Racial relationships have evolved in England and France have evolved over the last twenty years. Cultural traditions keep changing they grow, mutate and influence or are influenced by the changing traditions around them. Paul Gilroy in his book There Aint No Black in the Union Jack describes the effect of racism with respect to exclusion of the Black community (Gilroy, 1991, pp 73-75). Most British politics and culture represents the Black community as estranged and external from the nation.

While this is true to a certain extent there needs to some deconstruction and contextualizing of the images of black alterity. This is because black people are not entirely external to the British nation rather history has seen some incorporation of black people in to the country. The incorporation process has however been incomplete and sometimes provisional or even uneven but with all these the Black people remain a part of the country (Gilroy, 1991, pp153). This paper will look at the relationship between race and nation in Britain and France describing who belongs and does not as per the racial understandings of the nation and national identity. It begins with a look at various racial portraits.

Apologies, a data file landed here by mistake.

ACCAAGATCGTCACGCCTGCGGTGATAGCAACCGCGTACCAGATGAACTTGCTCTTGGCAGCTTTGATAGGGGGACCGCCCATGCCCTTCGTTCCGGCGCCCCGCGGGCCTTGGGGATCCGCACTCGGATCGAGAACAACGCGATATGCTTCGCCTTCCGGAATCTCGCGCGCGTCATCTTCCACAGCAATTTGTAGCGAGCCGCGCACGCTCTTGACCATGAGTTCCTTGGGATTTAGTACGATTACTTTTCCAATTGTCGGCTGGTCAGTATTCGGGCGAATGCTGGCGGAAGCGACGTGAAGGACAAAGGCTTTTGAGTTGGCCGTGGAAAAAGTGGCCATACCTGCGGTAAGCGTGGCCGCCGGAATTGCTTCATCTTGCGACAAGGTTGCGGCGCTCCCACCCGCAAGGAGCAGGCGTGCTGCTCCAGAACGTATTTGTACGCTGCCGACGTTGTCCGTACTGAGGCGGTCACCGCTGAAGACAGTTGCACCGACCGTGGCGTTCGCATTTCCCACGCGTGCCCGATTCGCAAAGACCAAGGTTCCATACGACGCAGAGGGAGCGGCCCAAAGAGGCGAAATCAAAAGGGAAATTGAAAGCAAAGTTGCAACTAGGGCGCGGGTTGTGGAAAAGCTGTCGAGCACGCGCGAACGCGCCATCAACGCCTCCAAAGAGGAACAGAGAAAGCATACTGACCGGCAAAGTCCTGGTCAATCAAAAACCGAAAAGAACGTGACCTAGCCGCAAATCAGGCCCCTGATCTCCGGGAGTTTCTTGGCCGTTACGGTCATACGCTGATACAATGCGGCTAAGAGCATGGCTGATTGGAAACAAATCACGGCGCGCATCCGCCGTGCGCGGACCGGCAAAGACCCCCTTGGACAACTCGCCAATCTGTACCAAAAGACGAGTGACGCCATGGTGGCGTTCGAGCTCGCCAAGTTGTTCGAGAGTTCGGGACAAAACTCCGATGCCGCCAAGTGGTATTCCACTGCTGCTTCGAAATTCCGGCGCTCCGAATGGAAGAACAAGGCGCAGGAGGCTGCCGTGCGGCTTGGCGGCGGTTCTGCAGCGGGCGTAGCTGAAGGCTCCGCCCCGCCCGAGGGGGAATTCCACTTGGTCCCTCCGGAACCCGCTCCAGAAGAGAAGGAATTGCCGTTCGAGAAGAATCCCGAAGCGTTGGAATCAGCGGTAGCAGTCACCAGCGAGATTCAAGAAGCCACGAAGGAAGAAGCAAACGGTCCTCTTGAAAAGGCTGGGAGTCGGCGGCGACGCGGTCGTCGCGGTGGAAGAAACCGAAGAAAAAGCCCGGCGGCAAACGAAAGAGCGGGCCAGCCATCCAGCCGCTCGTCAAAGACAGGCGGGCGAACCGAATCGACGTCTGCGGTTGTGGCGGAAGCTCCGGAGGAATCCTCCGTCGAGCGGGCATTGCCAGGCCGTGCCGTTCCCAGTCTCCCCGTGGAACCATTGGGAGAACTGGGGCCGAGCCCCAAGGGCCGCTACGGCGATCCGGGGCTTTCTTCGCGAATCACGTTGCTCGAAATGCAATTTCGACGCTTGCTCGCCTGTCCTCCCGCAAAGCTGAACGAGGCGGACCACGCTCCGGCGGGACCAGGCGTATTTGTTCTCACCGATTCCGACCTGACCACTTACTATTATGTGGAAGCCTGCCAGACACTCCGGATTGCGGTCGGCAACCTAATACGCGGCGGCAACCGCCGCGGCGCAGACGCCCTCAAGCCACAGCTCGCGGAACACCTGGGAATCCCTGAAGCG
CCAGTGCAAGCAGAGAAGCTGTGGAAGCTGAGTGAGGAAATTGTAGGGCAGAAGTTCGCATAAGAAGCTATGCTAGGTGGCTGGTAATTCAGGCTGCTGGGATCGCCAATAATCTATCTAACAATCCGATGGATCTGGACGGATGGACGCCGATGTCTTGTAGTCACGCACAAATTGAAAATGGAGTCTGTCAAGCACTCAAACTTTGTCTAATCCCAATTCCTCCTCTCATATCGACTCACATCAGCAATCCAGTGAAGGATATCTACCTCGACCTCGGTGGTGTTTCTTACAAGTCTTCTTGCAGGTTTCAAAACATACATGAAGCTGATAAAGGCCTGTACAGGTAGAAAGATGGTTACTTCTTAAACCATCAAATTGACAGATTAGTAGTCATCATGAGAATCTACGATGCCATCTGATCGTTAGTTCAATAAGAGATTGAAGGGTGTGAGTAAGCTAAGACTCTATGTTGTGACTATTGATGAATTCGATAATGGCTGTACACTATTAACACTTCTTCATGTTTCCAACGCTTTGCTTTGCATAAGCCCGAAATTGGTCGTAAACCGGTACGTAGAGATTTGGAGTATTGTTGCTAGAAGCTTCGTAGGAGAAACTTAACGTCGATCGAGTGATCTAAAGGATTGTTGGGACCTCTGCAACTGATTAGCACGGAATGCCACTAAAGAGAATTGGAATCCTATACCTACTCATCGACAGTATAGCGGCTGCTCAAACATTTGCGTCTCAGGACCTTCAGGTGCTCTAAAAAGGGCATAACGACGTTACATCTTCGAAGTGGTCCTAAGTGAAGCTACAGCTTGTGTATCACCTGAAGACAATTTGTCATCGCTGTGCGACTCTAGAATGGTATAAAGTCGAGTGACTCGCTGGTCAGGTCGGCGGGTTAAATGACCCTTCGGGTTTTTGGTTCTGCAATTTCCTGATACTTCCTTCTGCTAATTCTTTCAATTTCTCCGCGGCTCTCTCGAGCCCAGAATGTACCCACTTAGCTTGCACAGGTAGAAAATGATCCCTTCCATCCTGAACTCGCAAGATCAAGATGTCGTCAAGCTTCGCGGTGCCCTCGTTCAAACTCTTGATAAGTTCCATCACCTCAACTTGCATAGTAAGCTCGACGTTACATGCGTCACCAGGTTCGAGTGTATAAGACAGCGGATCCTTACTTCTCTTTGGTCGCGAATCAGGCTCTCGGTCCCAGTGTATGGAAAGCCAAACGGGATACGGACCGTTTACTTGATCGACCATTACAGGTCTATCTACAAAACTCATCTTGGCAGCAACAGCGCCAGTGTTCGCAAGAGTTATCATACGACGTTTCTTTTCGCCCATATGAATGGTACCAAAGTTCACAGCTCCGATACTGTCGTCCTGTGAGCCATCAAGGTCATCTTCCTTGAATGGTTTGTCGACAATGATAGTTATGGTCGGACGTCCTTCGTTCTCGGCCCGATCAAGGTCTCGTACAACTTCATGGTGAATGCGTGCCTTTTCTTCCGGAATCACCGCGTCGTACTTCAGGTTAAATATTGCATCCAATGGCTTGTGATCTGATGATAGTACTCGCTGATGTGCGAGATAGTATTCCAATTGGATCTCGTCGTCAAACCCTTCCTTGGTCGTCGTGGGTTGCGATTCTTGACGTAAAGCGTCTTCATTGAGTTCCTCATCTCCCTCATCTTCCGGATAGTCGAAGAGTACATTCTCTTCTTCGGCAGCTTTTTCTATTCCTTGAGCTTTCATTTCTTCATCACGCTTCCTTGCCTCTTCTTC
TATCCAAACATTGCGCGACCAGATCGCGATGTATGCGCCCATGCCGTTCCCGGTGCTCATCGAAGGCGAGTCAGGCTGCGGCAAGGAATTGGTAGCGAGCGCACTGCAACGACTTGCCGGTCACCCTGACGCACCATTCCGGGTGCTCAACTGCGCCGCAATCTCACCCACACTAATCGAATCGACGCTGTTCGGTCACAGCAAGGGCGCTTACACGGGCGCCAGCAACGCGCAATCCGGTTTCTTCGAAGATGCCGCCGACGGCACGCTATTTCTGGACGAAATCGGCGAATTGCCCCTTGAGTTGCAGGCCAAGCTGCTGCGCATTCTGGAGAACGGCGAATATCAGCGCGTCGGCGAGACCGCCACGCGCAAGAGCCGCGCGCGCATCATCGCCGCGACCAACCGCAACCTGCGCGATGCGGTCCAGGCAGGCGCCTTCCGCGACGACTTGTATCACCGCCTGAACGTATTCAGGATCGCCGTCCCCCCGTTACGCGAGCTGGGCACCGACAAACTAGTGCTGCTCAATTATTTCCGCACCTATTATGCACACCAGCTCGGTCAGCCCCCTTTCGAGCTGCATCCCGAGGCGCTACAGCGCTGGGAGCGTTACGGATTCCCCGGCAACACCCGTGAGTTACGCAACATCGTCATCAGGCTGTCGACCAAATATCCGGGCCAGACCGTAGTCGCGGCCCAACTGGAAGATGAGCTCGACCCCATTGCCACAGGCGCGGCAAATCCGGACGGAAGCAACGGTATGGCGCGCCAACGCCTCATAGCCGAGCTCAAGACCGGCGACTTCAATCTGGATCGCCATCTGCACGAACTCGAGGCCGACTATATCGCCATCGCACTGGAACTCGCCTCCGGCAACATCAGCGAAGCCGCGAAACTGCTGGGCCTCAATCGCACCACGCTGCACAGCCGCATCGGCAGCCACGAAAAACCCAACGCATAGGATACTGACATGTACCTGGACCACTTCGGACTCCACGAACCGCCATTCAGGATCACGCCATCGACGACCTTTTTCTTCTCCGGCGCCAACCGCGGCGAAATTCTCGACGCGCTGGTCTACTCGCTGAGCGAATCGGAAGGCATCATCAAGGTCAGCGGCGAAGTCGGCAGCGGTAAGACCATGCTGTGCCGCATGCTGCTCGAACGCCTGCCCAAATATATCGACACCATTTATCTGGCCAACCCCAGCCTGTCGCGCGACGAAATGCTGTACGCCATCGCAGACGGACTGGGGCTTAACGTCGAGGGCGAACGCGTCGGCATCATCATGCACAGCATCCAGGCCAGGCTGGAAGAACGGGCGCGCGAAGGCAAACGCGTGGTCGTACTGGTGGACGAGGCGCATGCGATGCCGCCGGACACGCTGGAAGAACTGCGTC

Gilroy describes a story of young Rastafarian named Samuels who refused a judges offer to help him find work. This was after the judge spent most of his lunch break on the phone trying to convince the director of the firm to secure a place for the young man who was a trained electronics worker (Gilroy, 1991, pp 72). Samuels refused to take up the job with the argument that he could not take up a job because it involved traveling for two and a half hours. This led the judge to give him two weeks to find work. Samuels found work as a van driver (Gilroy, 1999, pp73). The story made it to the papers not because of the generosity of the judge but because of the supposed ungratefulness of Samuels (Gilroy, 1999, pp73). The judge received a lot of anonymous mail from anarchists and fascists who believed that Samuels and his people were unfit to be members of society (Gilroy, 199, pp73).